Fomrer Times editor Bill Keller, who presumably has no angst about whether corporations have a Constitutional right to a free press, explains that corporations don't have a right to religious freedom.
This is all part of the ObamaCare shuffle on contraceptive coverage, but we implore Mr. Keller to send better strawmen:
“If an employer can craft a benefits system around his religious beliefs, that’s a slippery slope,” said Marci Hamilton, a professor at the Benjamin N. Cardozo School of Law and a critic of religious exemptions. “Can you deny treatment of AIDS victims because your religion disapproves of homosexuals? What if your for-profit employer is a Jehovah’s Witness, who doesn’t believe in blood transfusions?”
A slippery slope! But is this really new ground? We have had Catholic organizations dealing with the AIDS issue for the last thirty years. Let me quote PBS:
RAY SUAREZ: Judy, there's a massive audience for whatever the Catholic Church teaches in this regard, because you have to remember that, with over 1 billion members around the world, one out of every six people on planet Earth is a Catholic.
And the Catholic Church has been very hard at work in the hardest-hit countries in the world when it's come to the scourge of HIV and AIDS. There are, in fact, 117,000 Catholic medical facilities, from clinics in the deepest jungle to large urban hospitals in the developing world, that are involved in treating both people that are already infected with AIDS and trying to prevent the transmission to at-risk populations.
Or the Times from 1993:
In places like New York, which leads the country in reported AIDS cases, Catholic institutions, with heavy financial support from the Government, have been major providers of care to AIDS patients.
The problem is on the contraception side:
But citing its moral imperatives, the church has resisted teaching prevention messages widely recommended by public health officials, like the use of condoms or instructions on cleaning hypodermic needles used for intravenous drugs. Church officials say that the only morally correct way to prevent AIDS is by avoiding drugs and by practicing fidelity within marriage and abstinence outside it.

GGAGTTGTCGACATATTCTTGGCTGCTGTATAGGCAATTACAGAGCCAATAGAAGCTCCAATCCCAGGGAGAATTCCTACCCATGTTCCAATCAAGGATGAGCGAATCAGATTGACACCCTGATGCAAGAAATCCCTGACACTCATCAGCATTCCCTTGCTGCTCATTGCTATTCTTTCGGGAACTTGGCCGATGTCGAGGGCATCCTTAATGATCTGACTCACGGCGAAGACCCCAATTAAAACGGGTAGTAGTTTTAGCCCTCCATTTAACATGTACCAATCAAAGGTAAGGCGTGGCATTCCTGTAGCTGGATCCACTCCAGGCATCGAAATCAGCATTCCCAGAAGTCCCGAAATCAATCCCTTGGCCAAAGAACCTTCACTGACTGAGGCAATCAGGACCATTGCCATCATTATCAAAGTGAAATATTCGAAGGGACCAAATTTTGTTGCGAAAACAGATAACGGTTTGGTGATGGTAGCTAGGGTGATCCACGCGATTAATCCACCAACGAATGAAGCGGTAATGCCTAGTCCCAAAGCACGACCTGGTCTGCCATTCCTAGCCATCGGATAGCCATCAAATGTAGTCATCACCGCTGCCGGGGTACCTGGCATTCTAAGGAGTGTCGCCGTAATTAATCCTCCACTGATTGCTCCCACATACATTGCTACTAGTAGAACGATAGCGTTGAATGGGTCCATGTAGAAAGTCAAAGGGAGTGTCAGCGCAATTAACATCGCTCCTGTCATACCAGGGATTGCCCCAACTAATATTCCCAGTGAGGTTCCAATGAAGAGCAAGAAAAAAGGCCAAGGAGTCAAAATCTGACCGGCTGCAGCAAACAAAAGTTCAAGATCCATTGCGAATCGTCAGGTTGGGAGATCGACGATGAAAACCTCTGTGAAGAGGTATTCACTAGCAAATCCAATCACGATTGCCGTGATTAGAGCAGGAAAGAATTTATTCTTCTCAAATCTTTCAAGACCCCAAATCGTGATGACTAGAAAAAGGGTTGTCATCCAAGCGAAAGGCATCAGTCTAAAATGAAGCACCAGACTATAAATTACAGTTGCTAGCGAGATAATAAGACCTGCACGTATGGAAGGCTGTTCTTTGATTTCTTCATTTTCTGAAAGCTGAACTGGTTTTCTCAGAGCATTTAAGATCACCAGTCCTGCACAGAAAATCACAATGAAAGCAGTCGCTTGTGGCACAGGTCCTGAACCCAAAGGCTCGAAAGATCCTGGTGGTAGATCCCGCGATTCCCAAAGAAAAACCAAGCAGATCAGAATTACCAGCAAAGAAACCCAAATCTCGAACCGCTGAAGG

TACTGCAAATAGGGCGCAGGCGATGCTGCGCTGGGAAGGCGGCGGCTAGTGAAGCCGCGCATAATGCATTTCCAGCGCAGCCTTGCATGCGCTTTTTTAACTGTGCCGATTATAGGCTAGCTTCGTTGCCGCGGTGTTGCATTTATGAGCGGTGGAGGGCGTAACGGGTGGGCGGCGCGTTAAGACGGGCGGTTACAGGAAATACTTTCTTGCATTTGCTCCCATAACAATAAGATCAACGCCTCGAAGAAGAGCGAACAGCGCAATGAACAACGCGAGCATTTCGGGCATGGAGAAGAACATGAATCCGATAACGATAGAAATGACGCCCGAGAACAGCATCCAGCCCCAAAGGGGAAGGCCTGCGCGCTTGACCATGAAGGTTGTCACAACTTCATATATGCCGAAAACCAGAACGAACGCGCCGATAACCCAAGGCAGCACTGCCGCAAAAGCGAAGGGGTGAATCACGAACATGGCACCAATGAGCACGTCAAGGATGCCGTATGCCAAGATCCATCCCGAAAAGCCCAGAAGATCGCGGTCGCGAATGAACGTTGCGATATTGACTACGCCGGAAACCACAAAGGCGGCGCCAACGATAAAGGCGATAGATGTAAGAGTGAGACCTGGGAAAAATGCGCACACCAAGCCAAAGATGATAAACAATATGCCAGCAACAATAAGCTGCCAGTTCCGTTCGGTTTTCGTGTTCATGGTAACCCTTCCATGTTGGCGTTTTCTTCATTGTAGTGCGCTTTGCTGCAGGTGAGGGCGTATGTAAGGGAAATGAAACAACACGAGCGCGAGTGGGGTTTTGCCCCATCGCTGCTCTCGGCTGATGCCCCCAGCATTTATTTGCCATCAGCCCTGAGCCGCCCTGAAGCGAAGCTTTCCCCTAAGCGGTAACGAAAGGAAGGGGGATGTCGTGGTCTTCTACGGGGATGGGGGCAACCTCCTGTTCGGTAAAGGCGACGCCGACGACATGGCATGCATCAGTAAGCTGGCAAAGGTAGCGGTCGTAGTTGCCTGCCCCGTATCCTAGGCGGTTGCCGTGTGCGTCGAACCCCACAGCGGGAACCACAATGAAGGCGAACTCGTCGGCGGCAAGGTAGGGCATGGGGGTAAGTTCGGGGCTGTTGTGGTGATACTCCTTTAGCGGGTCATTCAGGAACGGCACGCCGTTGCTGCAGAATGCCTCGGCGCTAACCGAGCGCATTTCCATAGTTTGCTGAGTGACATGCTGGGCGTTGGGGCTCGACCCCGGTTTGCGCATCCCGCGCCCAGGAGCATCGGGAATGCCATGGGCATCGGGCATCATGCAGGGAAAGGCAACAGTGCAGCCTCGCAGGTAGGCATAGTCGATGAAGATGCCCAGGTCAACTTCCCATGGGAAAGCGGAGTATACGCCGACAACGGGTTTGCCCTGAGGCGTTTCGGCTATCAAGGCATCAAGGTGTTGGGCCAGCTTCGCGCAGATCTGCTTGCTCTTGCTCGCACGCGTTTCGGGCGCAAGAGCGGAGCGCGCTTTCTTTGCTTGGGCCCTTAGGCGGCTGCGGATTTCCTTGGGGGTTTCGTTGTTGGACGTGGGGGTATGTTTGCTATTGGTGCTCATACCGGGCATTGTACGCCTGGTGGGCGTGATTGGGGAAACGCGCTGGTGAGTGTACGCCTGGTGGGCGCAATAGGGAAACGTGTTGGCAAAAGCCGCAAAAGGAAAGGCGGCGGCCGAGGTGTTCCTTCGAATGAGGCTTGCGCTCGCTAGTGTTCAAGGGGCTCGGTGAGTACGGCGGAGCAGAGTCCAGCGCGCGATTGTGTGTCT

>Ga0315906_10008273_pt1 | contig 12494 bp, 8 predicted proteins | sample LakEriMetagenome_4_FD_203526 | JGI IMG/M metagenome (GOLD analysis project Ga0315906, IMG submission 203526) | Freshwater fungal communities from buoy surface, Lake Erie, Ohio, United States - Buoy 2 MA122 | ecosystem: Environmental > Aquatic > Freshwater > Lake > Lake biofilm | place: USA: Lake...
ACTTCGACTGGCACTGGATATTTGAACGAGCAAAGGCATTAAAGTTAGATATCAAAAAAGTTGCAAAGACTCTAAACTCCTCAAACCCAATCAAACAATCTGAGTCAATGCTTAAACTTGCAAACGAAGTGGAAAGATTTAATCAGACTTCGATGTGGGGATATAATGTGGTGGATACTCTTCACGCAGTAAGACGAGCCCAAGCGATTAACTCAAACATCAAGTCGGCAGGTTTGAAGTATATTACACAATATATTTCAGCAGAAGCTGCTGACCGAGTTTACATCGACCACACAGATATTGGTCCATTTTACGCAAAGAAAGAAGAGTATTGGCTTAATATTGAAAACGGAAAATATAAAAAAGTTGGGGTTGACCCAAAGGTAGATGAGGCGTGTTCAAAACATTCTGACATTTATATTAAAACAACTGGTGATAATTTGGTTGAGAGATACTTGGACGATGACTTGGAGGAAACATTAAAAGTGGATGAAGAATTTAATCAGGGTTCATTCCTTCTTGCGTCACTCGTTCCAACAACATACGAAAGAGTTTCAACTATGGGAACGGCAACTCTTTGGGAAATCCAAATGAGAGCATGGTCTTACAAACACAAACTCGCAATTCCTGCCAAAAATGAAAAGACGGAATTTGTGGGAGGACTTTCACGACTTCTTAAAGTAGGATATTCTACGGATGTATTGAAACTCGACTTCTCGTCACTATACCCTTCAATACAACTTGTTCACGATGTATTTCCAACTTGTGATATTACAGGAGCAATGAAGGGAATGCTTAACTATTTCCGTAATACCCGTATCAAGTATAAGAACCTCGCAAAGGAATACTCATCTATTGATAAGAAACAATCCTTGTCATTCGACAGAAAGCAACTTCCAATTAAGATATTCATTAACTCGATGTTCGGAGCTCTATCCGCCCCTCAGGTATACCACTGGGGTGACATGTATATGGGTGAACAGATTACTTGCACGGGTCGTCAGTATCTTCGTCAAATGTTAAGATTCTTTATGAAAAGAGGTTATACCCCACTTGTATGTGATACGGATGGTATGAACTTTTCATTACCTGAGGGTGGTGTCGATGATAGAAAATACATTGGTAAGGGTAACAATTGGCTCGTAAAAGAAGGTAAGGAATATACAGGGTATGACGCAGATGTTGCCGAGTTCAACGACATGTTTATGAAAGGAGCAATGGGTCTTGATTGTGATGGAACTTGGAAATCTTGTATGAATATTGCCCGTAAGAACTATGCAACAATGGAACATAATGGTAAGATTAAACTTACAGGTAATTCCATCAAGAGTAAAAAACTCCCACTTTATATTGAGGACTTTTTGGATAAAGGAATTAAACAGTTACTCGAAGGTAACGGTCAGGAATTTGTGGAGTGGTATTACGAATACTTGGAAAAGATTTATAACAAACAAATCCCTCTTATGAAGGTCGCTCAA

Both John Cardinal O'Connor, head of the Archdiocese of New York, and his director of health and hospitals declined to be interviewed, but his spokesman, Joseph G. Zwilling, said that even with the constraints on what information hospitals provide, he is confident of the treatment they offer.
"We believe we provide excellent care for our patients," he said.
And Sandra Fluke's alma mater specifically excludes contraceptive coverage but makes no mention of excluding AIDS treatment. However, they will cover experimental AIDS drugs in a clinical trial, which strongly suggests they will cover conventional AIDS treatment as well.
As to the Jehovah's Witness puzzle, I stand by my tirade from one year ago - we have had employer sponsored health coverage and Jehovah's Witnesses co-existing for decades. Has there been a problem up to now?
Mr. Keller leaves us laughing with this:
Also, courts tend to distinguish between laws that make you do something and laws that merely require a financial payment. In the days of the draft, conscientious objectors were exempted from conscription. A sincere pacifist could not be obliged to kill. But a pacifist is not excused from paying taxes just because he or she objects to the money being spent on war. Doctors who find abortions morally abhorrent are not obliged to perform them. But you cannot withhold taxes because some of the money goes to Medicaid-financed abortion.
I don’t know what the courts will say, but common sense says the contraception dispute is more like taxation than conscription.
Hmm, does Mr. Keller's common sense oblige him to read the Religious Freedom Restoration Act? That is the current law of the land, passed overwhelmingly by a Democratric House and Senate in 1993 and signed by Bill Clinton. Among its requirements:
(b) Exception: Government may substantially burden a person's exercise of religion only if it demonstrates that application of the burden to the person-
(1) is in furtherance of a compelling governmental interest; and
(2) is the least restrictive means of furthering that compelling governmental interest.
There are serious questions about whether, in a land of free family planning clinics, the employer insurance mandate is the least restrictive means of accomplishing this governmental goal. Maybe an employer mandate looks less like conscription and more like a tax, but a tax to fund clinics would really look like a tax, and is consistent with current policy.